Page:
: Thanks to PubliusPundit, I took a read of the Advance Democracy bill introduced in the Senate and House about a week ago. It would make it U.S. policy to advance democracy in the world. I hope no one can argue with that notion. Or to put it another way: If North Korea doesn’t like it, it must be good.
There is some good and stirring language worth flying on the flagpole in the bill (which you can find by going to thomas.loc.gov and searching on “advance demoracy”; sadly, I can’t figure out how to get permalinks out of Thomas). A few excerpts:
It shall be the policy of the United States —
(1) to promote freedom and democracy in foreign countries as a fundamental component of United States foreign policy;
(2) to affirm fundamental freedoms and human rights in foreign countries and to condemn offenses against those freedoms and rights as a fundamental component of United States foreign policy;
(3) to use all instruments of United States influence to support, promote, and strengthen democratic principles, practices, and values in foreign countries, including the right to free, fair, and open elections, secret balloting, and universal suffrage;
(4) to protect and promote fundamental political, social, and economic freedoms and rights, including the freedom of association, of expression, of the press, and of religion, and the right to own private property;
(5) to protect and promote respect for and adherence to the rule of law in foreign countries;
(6) to provide appropriate support to organizations, individuals, and movements located in nondemocratic countries that aspire to live in freedom and establish full democracy in such countries;
(7) to provide, political, economic, and other support to foreign countries that are willingly undertaking a transition to democracy ;
(8) to commit United States foreign policy to the long-term challenge of promoting universal democracy ; and
(9) to strengthen alliances and relationships with other democratic countries in order to better promote and defend shared values and ideals.
One could argue that that has been our policy for a long time and that we don’t need an act of Congress to make it so. But perhaps we do.
And the bill does take some action that I hope is more than adding to bureacracy. It calls for the creation of an Undersecretary of State for Global Affairs to monitor and nudge (my legislative term) democracy and also for a special assistant to the President who’ll watch over this. It calls for annual reports on the state of democracy in the world. It creates an internet site devoted to spreading the word. And there’s this golden nugget:
It is the sense of Congress that establishing a more formal structure for the Community of Democracies may eventually be necessary in the future, at which time the United States should guide and strongly support such a development. It is the sense of Congress that, if properly funded and supported, the Community of Democracies can achieve great success toward the global promotion of democratic principles, practices, and values.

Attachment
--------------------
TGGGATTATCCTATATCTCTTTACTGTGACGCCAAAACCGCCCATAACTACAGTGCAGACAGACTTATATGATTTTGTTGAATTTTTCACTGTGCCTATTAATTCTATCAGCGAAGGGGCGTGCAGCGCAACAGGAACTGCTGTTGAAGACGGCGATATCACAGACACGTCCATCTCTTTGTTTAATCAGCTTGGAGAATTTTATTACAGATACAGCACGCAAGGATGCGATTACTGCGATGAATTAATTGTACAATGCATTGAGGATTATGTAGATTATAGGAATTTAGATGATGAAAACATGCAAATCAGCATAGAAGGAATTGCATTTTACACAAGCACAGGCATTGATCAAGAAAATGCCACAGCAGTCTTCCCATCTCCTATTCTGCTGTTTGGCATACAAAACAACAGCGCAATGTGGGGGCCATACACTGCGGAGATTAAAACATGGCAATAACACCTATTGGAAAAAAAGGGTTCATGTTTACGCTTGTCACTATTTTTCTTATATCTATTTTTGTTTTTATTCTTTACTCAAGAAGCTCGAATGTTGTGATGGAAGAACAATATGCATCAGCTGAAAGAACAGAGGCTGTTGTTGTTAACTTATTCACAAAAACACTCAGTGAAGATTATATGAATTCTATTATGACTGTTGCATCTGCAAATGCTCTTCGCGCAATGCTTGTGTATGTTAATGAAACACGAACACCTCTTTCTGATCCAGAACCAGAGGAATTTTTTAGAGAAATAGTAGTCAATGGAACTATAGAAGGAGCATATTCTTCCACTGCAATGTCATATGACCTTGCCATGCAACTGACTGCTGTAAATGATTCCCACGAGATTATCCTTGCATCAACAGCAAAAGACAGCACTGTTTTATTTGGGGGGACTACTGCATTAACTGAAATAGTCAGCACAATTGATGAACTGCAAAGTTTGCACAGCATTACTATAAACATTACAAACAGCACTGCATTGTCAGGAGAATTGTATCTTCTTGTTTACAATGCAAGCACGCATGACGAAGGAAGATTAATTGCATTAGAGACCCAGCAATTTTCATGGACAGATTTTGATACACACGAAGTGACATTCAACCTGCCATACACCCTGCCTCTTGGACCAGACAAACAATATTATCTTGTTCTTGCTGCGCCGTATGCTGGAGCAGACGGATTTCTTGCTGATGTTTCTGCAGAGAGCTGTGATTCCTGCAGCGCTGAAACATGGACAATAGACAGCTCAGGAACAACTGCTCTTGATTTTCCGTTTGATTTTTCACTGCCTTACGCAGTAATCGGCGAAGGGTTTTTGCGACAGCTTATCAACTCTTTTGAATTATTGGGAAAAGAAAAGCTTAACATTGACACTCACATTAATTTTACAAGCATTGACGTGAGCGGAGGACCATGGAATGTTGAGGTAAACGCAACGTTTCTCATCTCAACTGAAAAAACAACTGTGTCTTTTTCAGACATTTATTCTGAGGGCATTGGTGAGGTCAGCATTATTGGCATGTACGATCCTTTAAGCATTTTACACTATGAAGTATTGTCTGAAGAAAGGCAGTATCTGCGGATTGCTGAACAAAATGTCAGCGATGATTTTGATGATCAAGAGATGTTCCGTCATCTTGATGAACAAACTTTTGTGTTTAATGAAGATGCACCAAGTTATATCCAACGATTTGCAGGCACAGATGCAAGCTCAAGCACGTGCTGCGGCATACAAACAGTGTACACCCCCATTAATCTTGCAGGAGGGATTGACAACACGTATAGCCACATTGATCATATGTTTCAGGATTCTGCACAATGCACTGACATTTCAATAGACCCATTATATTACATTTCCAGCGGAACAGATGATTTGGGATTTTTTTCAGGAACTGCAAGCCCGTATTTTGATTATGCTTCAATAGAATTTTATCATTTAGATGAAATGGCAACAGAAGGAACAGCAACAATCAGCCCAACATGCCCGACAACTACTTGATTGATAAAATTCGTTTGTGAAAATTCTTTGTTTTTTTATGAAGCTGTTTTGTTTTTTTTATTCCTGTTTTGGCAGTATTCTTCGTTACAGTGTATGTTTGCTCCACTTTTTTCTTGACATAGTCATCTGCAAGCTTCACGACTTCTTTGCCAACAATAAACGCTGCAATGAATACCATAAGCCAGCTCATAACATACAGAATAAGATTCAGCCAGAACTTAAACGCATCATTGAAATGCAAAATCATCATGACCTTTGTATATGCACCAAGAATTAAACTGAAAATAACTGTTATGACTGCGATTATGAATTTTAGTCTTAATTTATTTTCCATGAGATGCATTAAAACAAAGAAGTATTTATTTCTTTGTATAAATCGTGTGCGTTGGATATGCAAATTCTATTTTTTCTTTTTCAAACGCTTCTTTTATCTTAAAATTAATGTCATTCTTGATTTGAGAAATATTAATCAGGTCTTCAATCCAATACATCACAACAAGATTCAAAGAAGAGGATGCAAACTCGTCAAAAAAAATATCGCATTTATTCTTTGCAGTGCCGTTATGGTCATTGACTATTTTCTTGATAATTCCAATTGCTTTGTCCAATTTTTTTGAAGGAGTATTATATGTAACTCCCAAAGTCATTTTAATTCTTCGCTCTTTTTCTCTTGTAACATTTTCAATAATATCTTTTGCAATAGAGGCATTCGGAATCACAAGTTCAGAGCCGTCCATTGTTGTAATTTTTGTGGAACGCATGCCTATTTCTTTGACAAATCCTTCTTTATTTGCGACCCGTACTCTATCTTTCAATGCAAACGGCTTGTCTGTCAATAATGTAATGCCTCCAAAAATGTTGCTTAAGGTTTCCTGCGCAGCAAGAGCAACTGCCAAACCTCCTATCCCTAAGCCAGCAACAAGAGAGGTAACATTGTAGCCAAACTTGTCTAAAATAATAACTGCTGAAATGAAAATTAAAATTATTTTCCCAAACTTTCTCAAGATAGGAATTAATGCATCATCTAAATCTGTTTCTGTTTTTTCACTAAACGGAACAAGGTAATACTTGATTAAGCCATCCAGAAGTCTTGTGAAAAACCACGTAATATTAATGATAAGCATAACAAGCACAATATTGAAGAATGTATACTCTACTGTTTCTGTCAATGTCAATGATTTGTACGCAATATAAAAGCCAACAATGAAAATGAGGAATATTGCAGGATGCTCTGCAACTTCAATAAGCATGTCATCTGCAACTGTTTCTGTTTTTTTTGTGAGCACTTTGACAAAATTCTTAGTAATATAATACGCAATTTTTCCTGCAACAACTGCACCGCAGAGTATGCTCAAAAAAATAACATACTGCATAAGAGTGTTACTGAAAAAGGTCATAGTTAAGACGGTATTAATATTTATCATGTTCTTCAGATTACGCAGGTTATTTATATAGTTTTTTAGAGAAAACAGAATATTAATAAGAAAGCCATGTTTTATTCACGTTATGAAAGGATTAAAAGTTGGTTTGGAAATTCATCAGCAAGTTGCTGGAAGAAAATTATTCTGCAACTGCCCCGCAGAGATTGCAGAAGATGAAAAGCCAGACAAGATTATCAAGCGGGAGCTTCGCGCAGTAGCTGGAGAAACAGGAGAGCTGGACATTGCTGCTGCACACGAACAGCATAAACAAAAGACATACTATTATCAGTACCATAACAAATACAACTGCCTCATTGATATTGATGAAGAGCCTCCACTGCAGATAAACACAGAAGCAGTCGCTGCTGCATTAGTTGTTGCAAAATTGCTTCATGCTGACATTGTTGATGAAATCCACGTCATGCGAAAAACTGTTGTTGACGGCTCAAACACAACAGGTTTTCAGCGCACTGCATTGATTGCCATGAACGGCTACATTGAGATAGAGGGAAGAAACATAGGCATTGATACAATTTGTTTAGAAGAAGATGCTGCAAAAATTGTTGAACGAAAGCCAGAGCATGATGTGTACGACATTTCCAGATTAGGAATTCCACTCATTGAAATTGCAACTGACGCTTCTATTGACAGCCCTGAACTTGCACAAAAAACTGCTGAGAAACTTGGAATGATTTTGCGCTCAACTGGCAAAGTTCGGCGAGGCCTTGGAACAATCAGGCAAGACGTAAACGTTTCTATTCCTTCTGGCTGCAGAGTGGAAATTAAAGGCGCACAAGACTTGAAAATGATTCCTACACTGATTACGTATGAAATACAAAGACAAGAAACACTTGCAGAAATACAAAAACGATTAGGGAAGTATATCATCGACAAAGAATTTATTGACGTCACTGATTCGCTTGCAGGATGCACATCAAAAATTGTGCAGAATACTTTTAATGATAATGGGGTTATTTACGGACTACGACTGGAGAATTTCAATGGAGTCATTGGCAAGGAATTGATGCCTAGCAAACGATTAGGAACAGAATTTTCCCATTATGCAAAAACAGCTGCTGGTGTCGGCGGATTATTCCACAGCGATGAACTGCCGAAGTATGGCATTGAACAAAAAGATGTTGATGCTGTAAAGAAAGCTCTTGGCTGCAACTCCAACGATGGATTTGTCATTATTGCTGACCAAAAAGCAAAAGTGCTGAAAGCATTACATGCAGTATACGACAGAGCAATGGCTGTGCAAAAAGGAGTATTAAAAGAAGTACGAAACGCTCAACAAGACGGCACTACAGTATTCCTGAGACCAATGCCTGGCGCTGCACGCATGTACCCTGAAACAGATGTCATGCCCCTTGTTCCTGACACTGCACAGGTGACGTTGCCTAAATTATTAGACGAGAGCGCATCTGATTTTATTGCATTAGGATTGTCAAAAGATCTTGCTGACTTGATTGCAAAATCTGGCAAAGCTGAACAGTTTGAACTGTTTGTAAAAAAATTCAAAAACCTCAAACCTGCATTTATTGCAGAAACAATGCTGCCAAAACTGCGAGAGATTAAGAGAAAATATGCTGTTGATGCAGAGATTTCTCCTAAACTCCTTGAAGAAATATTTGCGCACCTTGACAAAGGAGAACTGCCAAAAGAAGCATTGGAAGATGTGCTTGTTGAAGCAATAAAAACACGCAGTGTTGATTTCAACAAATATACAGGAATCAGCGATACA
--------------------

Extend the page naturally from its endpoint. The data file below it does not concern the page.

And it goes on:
Also of interest is the definition of undemocratic:
The Secretary shall categorize a country as nondemocratic if such country fails to satisfy any of the following requirements:
(aa) All citizens of such country have the right to, and are not restricted in practice from, fully and freely participating in the political life of such country regardless of gender, race, language, religion, or beliefs.
(bb) The national legislative body of such country and, if directly elected, the head of government of such country, are chosen by free, fair, open, and periodic elections, by universal and equal suffrage, and by secret ballot.
(cc) More than one political party in such country has candidates who seek elected office at the national level and such parties are not restricted in their political activities or their process for selecting such candidates except for reasonable administrative requirements commonly applied in countries categorized as fully democratic.
(dd) All citizens in such country have a right to, and are not restricted in practice from, fully exercising the freedoms of thought, conscience, belief, peaceful assembly and association, speech, opinion, and expression, and such country has a free, independent, and pluralistic media.
(ee) The current government of such country did not come to power in a manner contrary to the rule of law.
(ff) Such country possesses an independent judiciary and the government of such country generally respects the rule of law.
Of course, it will be troubling to see which of our current allies do not meet these criteria.
I leave you with the first two of many points made at the start of the bill:
(1) All human beings are created equal and possess certain rights and freedoms, including the fundamental right to participate in the political life and government of their respective countries. These inalienable rights are recognized in the Declaration of Independence of the United States and in the Universal Declaration of Human Rights of the United Nations.
(2) Political legitimacy derives from the consent of the governed, whether expressed directly or through representatives chosen by free, fair, and open elections.
Yes, sure, this comes out of Bush’s recent speeches. But I hope that in this democracy, we can all agree at least that democracy and self-government are the right of every human being on earth.
: UPDATE: Thanks to a commenter, here’s a permalink to the legislation.